Tuesday, July 25, 2017

Join, Being Careful...

Experienced knitters know where this is going. Nobody quotes that common knitting instruction unless they have somehow failed to follow it. I was careful. I was SO careful. I checked before I joined, and several times thereafter. But somehow, because of the number of stitches on the needle, I didn't notice until I had an inch of knitting, that I had failed miserably at "Join, Being Careful Not to Twist."

This is mystery yarn that I recently found and wound. The label tells me the yarn company, fiber content, yardage, and weight. But confusingly, the company does not sell any yarn that is that fiber content and weight, and never at that yardage. After some research, I discovered that the yardage was a clue - the company has put up single, high-yardage skeins for various knitting clubs. Since I won this yarn as a door prize at a knitting retreat, it makes sense that it was one of these one-off skeins.

In the meantime, I had picked out a pattern to show off the yarn's beautiful color changes, based on my initial, and totally unsupported, belief that it was DK weight. When I decided it was Sport, I decided I could still use the pattern, just downsizing the needle. It turns out, however, that this yarn is actually fingering weight, and so I had been dithering about continuing.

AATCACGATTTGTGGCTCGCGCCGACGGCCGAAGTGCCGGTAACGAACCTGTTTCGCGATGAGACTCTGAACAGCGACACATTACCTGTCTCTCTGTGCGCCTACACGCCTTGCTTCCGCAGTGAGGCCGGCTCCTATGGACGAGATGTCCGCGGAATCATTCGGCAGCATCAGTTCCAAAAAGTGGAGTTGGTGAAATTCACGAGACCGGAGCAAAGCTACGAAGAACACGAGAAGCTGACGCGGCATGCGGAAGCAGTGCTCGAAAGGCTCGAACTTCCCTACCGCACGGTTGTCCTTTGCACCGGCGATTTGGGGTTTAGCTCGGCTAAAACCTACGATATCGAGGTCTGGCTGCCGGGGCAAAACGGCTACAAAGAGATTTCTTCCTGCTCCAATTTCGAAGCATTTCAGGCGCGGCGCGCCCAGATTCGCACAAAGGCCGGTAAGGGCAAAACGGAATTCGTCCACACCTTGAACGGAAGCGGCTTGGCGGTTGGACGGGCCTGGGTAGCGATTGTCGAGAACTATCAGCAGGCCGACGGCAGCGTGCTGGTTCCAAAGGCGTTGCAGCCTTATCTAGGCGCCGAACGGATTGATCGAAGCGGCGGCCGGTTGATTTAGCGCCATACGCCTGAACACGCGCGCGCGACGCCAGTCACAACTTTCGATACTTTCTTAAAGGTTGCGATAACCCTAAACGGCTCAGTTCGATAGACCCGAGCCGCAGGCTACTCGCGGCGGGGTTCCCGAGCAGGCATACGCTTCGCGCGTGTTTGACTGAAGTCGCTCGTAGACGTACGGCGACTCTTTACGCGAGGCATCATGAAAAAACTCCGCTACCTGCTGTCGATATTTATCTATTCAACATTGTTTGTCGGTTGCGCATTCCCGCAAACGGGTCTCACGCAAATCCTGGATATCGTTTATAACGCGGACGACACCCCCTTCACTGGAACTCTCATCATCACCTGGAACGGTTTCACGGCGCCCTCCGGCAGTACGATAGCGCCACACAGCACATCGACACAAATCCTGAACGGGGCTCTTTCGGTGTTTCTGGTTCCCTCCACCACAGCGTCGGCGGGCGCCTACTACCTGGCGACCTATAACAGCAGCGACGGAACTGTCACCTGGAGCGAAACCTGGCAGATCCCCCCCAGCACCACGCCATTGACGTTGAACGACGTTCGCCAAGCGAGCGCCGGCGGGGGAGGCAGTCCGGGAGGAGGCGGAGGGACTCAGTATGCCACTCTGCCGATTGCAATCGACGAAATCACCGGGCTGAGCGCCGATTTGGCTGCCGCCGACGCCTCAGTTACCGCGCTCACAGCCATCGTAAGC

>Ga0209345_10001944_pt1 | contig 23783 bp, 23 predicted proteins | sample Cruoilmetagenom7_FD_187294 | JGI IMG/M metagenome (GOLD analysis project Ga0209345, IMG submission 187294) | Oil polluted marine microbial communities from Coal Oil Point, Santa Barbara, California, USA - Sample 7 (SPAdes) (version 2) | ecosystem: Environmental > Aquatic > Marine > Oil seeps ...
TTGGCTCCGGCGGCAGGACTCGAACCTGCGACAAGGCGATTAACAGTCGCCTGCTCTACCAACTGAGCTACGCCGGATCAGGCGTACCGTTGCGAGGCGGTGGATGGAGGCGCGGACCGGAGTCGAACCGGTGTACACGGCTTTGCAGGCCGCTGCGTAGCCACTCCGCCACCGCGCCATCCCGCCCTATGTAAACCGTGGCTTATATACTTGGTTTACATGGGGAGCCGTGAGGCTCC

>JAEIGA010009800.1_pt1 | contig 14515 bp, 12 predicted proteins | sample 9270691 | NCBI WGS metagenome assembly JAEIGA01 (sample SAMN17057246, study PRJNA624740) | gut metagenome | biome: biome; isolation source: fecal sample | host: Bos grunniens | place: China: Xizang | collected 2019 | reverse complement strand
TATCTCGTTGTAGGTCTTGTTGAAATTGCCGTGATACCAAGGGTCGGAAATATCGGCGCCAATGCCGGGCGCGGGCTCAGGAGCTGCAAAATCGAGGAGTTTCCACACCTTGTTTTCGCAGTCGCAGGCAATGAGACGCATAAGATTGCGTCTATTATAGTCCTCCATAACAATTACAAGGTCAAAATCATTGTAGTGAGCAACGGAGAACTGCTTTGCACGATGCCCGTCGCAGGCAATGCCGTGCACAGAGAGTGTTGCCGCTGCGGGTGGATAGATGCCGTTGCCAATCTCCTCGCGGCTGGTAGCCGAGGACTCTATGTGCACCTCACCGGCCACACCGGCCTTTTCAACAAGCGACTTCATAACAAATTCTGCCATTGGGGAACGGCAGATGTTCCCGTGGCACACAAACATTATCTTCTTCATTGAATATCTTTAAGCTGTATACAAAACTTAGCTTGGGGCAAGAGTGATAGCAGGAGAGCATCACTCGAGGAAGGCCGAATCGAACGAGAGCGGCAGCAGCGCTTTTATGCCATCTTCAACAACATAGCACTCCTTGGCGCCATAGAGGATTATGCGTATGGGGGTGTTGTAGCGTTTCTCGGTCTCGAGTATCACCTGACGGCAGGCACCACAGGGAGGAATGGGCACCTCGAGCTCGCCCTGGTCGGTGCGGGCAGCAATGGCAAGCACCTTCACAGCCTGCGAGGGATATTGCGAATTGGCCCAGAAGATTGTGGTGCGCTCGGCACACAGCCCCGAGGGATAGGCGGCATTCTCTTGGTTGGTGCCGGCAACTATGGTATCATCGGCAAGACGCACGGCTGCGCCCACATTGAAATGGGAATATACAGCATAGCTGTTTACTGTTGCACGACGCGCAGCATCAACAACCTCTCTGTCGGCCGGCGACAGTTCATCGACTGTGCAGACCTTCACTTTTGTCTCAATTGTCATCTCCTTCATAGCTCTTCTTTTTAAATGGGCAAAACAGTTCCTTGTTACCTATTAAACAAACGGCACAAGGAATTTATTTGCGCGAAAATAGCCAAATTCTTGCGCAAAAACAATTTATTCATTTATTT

Now that I have to frog it and start over, I have taken a moment to decide if it would rather be something else. But I think, despite the weight, that this is what it wants to be.

Friday, July 21, 2017


This one doesn't really count as the finishing of an UnFinished Object, since I started and finished it yesterday. I'm pretty sure that "getting the house ready for selling" means knitting up all the little bits of leftover yarn so that they don't get tangled in the move. Right?

Koala Baby Bonnet

Yarn: the last of the Northwoods Mittens leftovers

Pattern: Elyse Heise's Simple Lace Baby Bonnet

This was a delightful pattern, simple as claimed, and taking very little yarn. The alpaca I was using up was worsted, not DK, but it knit up nicely on the needles called for. It's probably more 6-12 months than 3-6 months, size-wise, but there’s no baby I would inflict this warm, soft bonnet on in this 90° heat, so we’ll have to wait and see.

Thursday, July 20, 2017

It could be bunnies

Finished item number two, a Baby Bunny. This poor fellow has been languishing for years, waiting for ears, eyes, feet, and stuffing. Leftover yarn from Cindy's Northwood Mittens

Baby Bunny

He clocks in at just under 5" from nose to tail-tip.

Yarn: Cascade Yarns Eco Duo

Pattern: Sara Elizabeth Kellner's Henry's Bunny

I love toy patterns without a lot of fiddly sewing, and this was pretty near perfect - only the feet had to be attached, everything else happens naturally as you knit. I suspect I will be making more of these.

Wednesday, July 19, 2017

Retirement = Startitis

KD has challenged me to finish some of the unfinished objects that have begun accruing since I retired. So many are This Close to being finished that I ought to be able to polish off one a day for a while. Today's finished object: comprising leftover cotton worsted from this Summer of Dishcloths, and polyester fiberfill, carefully under-stuffed to enable small fingers to grasp, I give you:

Knit Ball for Infant, 4" in diameter

I have the pattern somewhere... worsted weight cotton in garter stitch with no shaping, just gather the top, and bottom after stuffing. It's been languishing for lack of stuffing for years.